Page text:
The Save San Onofre Coalition and the Transportation Corridor Agency (TCA) announced Thursday a settlement has been reached over a decade long development project proposal that threatened Trestles, one of the most high profile waves in the world.
“We’re absolutely elated, ” said Stefanie Sekich-Quinn, Coastal Preservation Manager at the Surfrider Foundation. “After 10 years of hard work we ended up with a settlement that protects San Onofre State Beach forever, which is exactly what we wanted.”
The project, initially proposed by the TCA, would have resulted in a six-lane toll road cutting through San Onofre State Beach, destroying thousands of acres of open space replete with endangered species, polluting and altering the watershed, and ultimately impacting the natural factors that make Trestles the world class surf destination that it is.
Surfrider and its Save San Onofre Coalition, comprised of 12 organizations, has been an integral force in the fight against the proposed toll road. The coalition made history by organizing a turnout of nearly 4,000 people at a California Coastal Commission hearing in 2008 – the largest in Commission history – where the road was unanimously rejected. When the TCA went to Washington in an effort to get an appeal of the decision, more than 3,500 attended a Department of Commerce hearing to voice their opposition, and the appeal was denied.
Sekich-Quinn is clear that the victory wasn’t the result of a single person or even a single organization, rather the thousands of people that came out in force over the years. “This is really the power of the people,” she said. “I don’t think I can understate the power of activism here.”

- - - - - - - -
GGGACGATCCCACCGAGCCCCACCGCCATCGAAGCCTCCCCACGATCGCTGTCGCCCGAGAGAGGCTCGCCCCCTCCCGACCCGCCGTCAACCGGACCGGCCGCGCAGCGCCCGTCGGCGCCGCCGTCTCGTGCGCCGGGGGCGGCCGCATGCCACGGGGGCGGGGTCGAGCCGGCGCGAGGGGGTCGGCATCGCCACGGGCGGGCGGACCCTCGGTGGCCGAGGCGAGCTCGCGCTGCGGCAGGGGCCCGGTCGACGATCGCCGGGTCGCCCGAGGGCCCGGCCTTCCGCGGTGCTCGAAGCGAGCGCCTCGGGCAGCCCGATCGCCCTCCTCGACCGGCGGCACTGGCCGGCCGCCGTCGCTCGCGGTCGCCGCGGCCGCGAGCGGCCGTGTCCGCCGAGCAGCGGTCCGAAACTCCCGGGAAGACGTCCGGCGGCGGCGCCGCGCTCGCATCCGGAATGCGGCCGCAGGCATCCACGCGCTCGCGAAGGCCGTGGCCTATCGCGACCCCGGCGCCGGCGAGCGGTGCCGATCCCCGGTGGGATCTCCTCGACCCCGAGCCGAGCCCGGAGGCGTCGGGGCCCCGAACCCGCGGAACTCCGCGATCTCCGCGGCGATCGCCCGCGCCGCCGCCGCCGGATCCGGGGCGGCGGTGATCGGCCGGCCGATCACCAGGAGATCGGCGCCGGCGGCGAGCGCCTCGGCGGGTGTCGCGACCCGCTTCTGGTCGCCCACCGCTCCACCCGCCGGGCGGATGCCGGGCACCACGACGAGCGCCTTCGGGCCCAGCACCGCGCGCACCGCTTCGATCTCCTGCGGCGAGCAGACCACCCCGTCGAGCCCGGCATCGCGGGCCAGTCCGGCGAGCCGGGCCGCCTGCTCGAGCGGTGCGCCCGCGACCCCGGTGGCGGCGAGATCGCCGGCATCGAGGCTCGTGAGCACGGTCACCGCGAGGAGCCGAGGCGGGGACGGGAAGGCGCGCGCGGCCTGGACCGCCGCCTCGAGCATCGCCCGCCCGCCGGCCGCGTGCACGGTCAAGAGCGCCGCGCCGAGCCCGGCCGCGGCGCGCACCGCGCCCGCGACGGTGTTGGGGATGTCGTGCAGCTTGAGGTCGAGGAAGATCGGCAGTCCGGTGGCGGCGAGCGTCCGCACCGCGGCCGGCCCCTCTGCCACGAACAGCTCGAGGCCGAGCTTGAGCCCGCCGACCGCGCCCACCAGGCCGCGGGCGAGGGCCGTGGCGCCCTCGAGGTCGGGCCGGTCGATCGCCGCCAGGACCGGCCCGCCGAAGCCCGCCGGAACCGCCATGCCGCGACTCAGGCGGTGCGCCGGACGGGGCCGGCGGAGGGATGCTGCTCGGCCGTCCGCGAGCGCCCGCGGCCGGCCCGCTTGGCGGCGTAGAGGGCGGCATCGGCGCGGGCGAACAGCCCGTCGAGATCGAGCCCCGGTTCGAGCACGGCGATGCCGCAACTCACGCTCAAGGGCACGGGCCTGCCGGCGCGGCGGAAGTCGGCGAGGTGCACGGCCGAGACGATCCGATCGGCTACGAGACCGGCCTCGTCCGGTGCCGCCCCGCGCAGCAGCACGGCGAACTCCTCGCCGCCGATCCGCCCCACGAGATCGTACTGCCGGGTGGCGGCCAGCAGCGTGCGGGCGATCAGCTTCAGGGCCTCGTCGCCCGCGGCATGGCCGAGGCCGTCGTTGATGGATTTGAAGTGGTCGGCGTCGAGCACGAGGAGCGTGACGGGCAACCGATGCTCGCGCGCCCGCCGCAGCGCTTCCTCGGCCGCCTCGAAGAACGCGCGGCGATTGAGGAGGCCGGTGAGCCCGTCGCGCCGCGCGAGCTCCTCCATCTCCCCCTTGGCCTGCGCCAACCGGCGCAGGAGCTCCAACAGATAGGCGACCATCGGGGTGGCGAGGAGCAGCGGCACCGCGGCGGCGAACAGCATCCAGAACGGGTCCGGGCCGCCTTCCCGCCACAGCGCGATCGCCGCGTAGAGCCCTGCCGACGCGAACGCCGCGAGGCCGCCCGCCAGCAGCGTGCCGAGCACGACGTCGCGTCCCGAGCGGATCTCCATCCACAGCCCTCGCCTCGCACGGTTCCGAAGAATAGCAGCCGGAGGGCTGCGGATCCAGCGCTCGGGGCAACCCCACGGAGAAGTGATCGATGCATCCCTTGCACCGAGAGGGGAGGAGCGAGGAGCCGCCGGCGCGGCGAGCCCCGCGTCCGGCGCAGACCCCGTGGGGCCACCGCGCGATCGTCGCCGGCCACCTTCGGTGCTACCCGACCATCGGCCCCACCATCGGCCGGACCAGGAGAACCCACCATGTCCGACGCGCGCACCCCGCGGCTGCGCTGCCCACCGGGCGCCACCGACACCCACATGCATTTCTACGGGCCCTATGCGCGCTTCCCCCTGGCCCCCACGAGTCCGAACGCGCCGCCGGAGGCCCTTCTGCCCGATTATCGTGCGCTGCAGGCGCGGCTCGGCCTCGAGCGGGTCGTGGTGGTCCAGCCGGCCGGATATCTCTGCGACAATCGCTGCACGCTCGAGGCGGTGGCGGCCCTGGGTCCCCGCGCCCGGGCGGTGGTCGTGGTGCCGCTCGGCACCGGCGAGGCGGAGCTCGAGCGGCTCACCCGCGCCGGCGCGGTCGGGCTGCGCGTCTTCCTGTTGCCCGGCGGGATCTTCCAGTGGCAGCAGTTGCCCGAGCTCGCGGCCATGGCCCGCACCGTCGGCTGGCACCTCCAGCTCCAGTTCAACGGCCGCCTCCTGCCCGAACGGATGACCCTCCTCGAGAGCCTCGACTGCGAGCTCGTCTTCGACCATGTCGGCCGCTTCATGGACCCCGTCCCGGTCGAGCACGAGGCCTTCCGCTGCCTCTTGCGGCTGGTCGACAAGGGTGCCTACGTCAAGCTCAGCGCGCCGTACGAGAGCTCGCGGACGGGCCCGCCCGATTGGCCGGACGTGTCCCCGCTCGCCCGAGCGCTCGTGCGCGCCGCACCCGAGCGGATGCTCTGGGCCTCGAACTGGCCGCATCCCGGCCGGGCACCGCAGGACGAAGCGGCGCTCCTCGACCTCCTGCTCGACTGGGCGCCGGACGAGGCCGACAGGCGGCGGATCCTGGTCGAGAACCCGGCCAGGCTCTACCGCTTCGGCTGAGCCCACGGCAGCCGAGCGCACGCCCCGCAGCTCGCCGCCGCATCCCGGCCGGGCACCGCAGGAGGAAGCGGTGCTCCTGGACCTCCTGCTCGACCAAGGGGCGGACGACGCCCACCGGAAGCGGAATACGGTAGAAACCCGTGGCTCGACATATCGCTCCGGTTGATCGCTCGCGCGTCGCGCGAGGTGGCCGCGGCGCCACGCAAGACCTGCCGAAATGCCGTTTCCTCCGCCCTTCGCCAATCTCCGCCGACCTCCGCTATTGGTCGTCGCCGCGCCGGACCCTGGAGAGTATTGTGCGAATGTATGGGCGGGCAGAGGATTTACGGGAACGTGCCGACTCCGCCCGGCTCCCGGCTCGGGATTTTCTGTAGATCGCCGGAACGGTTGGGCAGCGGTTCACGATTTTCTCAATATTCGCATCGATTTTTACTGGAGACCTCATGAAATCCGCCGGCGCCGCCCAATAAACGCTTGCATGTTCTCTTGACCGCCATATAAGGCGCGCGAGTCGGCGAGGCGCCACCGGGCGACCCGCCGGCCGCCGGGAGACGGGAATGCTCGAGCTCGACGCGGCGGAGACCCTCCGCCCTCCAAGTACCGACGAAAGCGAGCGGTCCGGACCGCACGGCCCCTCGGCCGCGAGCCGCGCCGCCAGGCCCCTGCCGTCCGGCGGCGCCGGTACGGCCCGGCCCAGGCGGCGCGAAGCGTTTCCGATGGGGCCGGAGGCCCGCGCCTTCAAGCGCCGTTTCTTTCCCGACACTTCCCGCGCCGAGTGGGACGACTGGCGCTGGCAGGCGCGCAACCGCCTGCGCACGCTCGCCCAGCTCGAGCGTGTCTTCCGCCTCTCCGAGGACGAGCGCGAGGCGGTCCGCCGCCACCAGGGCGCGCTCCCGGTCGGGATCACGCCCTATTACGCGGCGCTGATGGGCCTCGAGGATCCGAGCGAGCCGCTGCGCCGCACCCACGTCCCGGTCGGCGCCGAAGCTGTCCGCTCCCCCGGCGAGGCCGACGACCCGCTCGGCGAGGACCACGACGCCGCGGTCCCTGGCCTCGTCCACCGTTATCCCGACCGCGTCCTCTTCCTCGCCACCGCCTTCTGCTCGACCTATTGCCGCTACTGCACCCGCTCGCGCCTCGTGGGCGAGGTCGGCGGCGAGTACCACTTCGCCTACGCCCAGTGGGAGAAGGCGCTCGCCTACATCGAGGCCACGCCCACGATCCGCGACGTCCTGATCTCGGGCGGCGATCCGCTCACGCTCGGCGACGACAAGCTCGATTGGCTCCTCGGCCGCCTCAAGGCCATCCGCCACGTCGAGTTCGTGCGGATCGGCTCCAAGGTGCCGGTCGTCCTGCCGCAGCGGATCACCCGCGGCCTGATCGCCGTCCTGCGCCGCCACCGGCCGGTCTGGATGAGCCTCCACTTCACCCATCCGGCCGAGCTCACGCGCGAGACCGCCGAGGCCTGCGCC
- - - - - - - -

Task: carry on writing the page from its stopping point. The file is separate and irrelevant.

In spite of the TCA’s best efforts over the years to orchestrate a plan to build the road in segments, advocacy and the dedication of an invigorated constituency pushed State and Regional Quality Control Boards to continue to reject the project.
Now, after lawsuits levied against the TCA by the Save San Onofre Coalition and the California Attorney General, parties have reached a settlement that creates “avoidance areas” where the TCA is prohibited from building or funding road projects. These include the areas of San Onofre State Beach, the Richard and Donna O’Neill Conservancy and other open space areas critical to the environmental wellbeing of the San Mateo Creek watershed.
The settlement also calls for the creation of a $28 million conservation fund in an effort to preserve and restore San Mateo Creek and its watershed.
The news represents a victorious conclusion to one of the hardest fought environmental battles in California history.